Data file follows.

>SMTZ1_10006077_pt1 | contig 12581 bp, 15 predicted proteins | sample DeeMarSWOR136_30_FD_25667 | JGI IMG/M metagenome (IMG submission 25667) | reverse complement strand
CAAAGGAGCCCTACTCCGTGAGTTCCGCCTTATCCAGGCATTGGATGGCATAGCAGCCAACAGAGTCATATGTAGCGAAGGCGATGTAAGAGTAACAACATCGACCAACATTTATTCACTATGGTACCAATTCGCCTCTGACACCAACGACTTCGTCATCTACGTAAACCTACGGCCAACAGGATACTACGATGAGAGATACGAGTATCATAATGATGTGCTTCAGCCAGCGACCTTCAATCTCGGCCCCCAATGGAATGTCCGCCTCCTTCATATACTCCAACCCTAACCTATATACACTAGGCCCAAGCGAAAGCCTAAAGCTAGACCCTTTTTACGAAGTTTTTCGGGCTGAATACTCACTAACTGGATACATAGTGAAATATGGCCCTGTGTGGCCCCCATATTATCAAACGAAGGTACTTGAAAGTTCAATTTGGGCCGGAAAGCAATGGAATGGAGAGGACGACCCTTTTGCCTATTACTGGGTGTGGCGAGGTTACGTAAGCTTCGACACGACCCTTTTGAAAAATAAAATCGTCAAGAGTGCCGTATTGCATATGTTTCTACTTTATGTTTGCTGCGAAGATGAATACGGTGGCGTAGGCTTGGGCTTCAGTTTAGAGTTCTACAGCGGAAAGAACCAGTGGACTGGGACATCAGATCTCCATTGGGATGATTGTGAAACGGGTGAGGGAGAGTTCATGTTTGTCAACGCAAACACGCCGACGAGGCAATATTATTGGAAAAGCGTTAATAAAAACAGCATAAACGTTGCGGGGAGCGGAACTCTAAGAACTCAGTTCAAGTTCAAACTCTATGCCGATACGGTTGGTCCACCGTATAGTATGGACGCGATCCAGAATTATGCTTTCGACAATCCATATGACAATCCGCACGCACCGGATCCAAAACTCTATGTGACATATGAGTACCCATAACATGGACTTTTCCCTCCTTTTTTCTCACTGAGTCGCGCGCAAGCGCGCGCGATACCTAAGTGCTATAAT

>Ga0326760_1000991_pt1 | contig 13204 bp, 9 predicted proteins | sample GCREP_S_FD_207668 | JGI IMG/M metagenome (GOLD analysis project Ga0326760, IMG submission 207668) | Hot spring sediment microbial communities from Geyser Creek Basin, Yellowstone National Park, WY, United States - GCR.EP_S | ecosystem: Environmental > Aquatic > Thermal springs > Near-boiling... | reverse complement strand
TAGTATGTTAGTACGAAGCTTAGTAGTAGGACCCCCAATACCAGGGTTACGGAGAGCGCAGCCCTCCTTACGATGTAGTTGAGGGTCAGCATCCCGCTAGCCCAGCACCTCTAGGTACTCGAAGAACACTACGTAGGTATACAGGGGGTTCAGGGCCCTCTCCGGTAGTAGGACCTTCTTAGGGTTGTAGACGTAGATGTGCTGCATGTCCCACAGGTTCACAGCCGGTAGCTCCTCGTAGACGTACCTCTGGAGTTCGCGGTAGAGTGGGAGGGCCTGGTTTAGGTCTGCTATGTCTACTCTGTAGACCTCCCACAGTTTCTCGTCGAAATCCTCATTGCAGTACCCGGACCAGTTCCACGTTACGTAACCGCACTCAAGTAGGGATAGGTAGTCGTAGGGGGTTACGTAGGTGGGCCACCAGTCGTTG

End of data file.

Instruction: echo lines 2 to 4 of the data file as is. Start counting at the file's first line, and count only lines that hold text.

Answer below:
CAAAGGAGCCCTACTCCGTGAGTTCCGCCTTATCCAGGCATTGGATGGCATAGCAGCCAACAGAGTCATATGTAGCGAAGGCGATGTAAGAGTAACAACATCGACCAACATTTATTCACTATGGTACCAATTCGCCTCTGACACCAACGACTTCGTCATCTACGTAAACCTACGGCCAACAGGATACTACGATGAGAGATACGAGTATCATAATGATGTGCTTCAGCCAGCGACCTTCAATCTCGGCCCCCAATGGAATGTCCGCCTCCTTCATATACTCCAACCCTAACCTATATACACTAGGCCCAAGCGAAAGCCTAAAGCTAGACCCTTTTTACGAAGTTTTTCGGGCTGAATACTCACTAACTGGATACATAGTGAAATATGGCCCTGTGTGGCCCCCATATTATCAAACGAAGGTACTTGAAAGTTCAATTTGGGCCGGAAAGCAATGGAATGGAGAGGACGACCCTTTTGCCTATTACTGGGTGTGGCGAGGTTACGTAAGCTTCGACACGACCCTTTTGAAAAATAAAATCGTCAAGAGTGCCGTATTGCATATGTTTCTACTTTATGTTTGCTGCGAAGATGAATACGGTGGCGTAGGCTTGGGCTTCAGTTTAGAGTTCTACAGCGGAAAGAACCAGTGGACTGGGACATCAGATCTCCATTGGGATGATTGTGAAACGGGTGAGGGAGAGTTCATGTTTGTCAACGCAAACACGCCGACGAGGCAATATTATTGGAAAAGCGTTAATAAAAACAGCATAAACGTTGCGGGGAGCGGAACTCTAAGAACTCAGTTCAAGTTCAAACTCTATGCCGATACGGTTGGTCCACCGTATAGTATGGACGCGATCCAGAATTATGCTTTCGACAATCCATATGACAATCCGCACGCACCGGATCCAAAACTCTATGTGACATATGAGTACCCATAACATGGACTTTTCCCTCCTTTTTTCTCACTGAGTCGCGCGCAAGCGCGCGCGATACCTAAGTGCTATAAT

>Ga0326760_1000991_pt1 | contig 13204 bp, 9 predicted proteins | sample GCREP_S_FD_207668 | JGI IMG/M metagenome (GOLD analysis project Ga0326760, IMG submission 207668) | Hot spring sediment microbial communities from Geyser Creek Basin, Yellowstone National Park, WY, United States - GCR.EP_S | ecosystem: Environmental > Aquatic > Thermal springs > Near-boiling... | reverse complement strand
TAGTATGTTAGTACGAAGCTTAGTAGTAGGACCCCCAATACCAGGGTTACGGAGAGCGCAGCCCTCCTTACGATGTAGTTGAGGGTCAGCATCCCGCTAGCCCAGCACCTCTAGGTACTCGAAGAACACTACGTAGGTATACAGGGGGTTCAGGGCCCTCTCCGGTAGTAGGACCTTCTTAGGGTTGTAGACGTAGATGTGCTGCATGTCCCACAGGTTCACAGCCGGTAGCTCCTCGTAGACGTACCTCTGGAGTTCGCGGTAGAGTGGGAGGGCCTGGTTTAGGTCTGCTATGTCTACTCTGTAGACCTCCCACAGTTTCTCGTCGAAATCCTCATTGCAGTACCCGGACCAGTTCCACGTTACGTAACCGCACTCAAGTAGGGATAGGTAGTCGTAGGGGGTTACGTAGGTGGGCCACCAGTCGTTG